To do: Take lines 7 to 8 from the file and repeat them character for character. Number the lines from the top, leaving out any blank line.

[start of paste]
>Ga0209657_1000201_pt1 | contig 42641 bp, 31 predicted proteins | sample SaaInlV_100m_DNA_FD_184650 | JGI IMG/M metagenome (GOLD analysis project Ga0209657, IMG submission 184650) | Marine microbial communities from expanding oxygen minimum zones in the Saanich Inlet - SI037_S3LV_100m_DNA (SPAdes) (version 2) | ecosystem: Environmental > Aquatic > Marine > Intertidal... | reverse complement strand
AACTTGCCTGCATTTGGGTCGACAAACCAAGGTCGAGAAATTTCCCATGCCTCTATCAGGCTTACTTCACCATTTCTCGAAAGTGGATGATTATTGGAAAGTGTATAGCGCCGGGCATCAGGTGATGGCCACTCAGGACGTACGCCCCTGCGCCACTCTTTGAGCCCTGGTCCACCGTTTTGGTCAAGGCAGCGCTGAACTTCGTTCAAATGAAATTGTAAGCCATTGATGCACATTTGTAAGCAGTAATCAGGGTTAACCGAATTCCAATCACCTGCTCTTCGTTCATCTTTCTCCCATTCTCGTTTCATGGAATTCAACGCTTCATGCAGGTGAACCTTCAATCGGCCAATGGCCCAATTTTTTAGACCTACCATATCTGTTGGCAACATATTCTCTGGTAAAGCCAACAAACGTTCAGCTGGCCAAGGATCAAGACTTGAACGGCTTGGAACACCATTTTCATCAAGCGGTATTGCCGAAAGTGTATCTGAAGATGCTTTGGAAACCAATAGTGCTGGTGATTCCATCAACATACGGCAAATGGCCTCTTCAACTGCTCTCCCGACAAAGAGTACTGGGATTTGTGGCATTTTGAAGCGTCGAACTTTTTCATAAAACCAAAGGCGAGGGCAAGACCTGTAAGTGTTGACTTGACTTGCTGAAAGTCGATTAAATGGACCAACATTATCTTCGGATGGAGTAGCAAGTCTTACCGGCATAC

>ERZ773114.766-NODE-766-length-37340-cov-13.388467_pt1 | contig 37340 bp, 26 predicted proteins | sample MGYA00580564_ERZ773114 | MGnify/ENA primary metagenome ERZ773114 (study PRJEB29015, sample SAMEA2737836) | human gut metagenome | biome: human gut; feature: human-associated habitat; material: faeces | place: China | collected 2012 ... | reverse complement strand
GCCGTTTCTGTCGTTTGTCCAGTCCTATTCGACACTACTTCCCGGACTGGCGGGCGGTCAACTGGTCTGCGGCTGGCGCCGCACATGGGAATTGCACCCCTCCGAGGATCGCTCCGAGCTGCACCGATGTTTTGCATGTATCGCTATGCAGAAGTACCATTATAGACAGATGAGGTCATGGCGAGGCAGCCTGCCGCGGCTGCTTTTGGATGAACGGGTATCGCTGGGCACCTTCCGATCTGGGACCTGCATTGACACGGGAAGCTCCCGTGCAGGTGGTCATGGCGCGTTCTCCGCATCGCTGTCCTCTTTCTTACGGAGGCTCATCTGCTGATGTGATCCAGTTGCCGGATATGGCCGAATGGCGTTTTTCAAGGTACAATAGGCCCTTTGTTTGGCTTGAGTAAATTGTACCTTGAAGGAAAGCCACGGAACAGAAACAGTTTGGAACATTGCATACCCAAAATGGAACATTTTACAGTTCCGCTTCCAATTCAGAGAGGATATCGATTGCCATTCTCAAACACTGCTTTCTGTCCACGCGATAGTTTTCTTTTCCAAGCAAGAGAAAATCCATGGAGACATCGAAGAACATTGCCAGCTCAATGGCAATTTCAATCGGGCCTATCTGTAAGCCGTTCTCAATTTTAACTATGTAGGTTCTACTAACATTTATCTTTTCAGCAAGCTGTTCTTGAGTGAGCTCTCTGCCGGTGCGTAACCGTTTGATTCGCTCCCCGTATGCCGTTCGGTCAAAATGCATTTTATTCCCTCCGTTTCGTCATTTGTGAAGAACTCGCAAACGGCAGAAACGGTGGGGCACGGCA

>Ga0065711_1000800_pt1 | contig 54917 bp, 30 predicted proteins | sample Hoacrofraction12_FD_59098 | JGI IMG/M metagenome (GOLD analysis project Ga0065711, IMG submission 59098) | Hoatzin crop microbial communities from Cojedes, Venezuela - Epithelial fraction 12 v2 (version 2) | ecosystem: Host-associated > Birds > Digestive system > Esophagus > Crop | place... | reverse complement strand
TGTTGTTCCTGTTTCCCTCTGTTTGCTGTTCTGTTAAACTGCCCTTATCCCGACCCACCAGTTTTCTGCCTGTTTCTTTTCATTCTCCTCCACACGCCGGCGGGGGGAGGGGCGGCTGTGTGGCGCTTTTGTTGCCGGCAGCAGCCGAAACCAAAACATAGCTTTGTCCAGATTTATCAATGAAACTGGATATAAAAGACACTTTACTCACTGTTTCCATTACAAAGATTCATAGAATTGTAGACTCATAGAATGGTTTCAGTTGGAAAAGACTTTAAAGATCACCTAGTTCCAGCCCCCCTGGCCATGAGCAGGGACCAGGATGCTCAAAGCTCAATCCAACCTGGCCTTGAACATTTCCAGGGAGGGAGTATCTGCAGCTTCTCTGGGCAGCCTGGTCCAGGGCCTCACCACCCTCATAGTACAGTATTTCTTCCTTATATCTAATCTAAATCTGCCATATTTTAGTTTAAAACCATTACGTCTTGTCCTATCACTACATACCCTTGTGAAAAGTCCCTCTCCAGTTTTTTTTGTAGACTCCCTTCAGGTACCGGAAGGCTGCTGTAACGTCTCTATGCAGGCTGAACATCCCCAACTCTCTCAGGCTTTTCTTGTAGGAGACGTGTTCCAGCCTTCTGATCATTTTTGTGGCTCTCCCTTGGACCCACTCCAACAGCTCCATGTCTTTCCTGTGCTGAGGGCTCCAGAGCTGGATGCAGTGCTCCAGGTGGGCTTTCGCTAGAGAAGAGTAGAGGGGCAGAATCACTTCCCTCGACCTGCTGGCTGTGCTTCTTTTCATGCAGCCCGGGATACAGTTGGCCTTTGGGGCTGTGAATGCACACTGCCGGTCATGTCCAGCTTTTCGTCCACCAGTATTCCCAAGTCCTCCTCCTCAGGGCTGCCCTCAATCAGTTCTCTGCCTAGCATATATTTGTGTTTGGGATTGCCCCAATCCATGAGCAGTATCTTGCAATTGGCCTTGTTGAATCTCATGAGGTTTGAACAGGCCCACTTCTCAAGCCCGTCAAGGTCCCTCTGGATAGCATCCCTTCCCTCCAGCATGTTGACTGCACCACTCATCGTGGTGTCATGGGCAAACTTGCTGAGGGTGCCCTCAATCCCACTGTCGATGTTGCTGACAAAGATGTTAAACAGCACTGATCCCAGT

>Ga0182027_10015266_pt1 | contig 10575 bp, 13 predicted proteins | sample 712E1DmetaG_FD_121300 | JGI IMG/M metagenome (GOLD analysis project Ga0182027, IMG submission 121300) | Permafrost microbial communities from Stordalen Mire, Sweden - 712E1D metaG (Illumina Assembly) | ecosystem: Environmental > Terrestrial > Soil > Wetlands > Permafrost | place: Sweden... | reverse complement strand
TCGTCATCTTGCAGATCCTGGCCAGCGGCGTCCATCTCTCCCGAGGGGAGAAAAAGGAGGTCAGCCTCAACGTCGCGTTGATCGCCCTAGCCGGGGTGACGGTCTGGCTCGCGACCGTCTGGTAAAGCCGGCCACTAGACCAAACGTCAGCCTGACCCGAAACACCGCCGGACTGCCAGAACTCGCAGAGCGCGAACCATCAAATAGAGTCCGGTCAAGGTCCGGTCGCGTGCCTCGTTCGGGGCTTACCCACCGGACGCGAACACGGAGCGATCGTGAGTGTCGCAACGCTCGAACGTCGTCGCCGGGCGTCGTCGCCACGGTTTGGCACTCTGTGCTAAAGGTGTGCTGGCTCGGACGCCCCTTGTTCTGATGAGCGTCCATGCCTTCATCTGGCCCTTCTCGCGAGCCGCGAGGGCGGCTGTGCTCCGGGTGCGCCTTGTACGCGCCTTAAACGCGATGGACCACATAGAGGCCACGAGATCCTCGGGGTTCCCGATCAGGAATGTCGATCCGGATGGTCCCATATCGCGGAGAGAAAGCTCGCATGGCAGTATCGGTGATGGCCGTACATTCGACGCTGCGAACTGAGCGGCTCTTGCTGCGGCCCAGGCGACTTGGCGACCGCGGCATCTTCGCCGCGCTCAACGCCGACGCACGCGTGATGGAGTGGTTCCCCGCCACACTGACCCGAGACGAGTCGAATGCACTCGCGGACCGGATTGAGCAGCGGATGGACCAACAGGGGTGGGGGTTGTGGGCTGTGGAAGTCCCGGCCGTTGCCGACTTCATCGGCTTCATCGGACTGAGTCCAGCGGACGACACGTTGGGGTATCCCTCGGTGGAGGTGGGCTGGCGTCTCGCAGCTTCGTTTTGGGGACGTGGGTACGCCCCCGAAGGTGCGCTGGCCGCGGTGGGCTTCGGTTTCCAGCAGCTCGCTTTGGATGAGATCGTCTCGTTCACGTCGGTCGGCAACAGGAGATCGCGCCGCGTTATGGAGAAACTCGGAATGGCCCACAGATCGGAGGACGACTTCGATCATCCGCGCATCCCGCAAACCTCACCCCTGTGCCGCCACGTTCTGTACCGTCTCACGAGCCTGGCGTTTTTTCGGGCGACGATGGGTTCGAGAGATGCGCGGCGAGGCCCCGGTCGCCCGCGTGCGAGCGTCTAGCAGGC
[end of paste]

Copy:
>Ga0182027_10015266_pt1 | contig 10575 bp, 13 predicted proteins | sample 712E1DmetaG_FD_121300 | JGI IMG/M metagenome (GOLD analysis project Ga0182027, IMG submission 121300) | Permafrost microbial communities from Stordalen Mire, Sweden - 712E1D metaG (Illumina Assembly) | ecosystem: Environmental > Terrestrial > Soil > Wetlands > Permafrost | place: Sweden... | reverse complement strand
TCGTCATCTTGCAGATCCTGGCCAGCGGCGTCCATCTCTCCCGAGGGGAGAAAAAGGAGGTCAGCCTCAACGTCGCGTTGATCGCCCTAGCCGGGGTGACGGTCTGGCTCGCGACCGTCTGGTAAAGCCGGCCACTAGACCAAACGTCAGCCTGACCCGAAACACCGCCGGACTGCCAGAACTCGCAGAGCGCGAACCATCAAATAGAGTCCGGTCAAGGTCCGGTCGCGTGCCTCGTTCGGGGCTTACCCACCGGACGCGAACACGGAGCGATCGTGAGTGTCGCAACGCTCGAACGTCGTCGCCGGGCGTCGTCGCCACGGTTTGGCACTCTGTGCTAAAGGTGTGCTGGCTCGGACGCCCCTTGTTCTGATGAGCGTCCATGCCTTCATCTGGCCCTTCTCGCGAGCCGCGAGGGCGGCTGTGCTCCGGGTGCGCCTTGTACGCGCCTTAAACGCGATGGACCACATAGAGGCCACGAGATCCTCGGGGTTCCCGATCAGGAATGTCGATCCGGATGGTCCCATATCGCGGAGAGAAAGCTCGCATGGCAGTATCGGTGATGGCCGTACATTCGACGCTGCGAACTGAGCGGCTCTTGCTGCGGCCCAGGCGACTTGGCGACCGCGGCATCTTCGCCGCGCTCAACGCCGACGCACGCGTGATGGAGTGGTTCCCCGCCACACTGACCCGAGACGAGTCGAATGCACTCGCGGACCGGATTGAGCAGCGGATGGACCAACAGGGGTGGGGGTTGTGGGCTGTGGAAGTCCCGGCCGTTGCCGACTTCATCGGCTTCATCGGACTGAGTCCAGCGGACGACACGTTGGGGTATCCCTCGGTGGAGGTGGGCTGGCGTCTCGCAGCTTCGTTTTGGGGACGTGGGTACGCCCCCGAAGGTGCGCTGGCCGCGGTGGGCTTCGGTTTCCAGCAGCTCGCTTTGGATGAGATCGTCTCGTTCACGTCGGTCGGCAACAGGAGATCGCGCCGCGTTATGGAGAAACTCGGAATGGCCCACAGATCGGAGGACGACTTCGATCATCCGCGCATCCCGCAAACCTCACCCCTGTGCCGCCACGTTCTGTACCGTCTCACGAGCCTGGCGTTTTTTCGGGCGACGATGGGTTCGAGAGATGCGCGGCGAGGCCCCGGTCGCCCGCGTGCGAGCGTCTAGCAGGC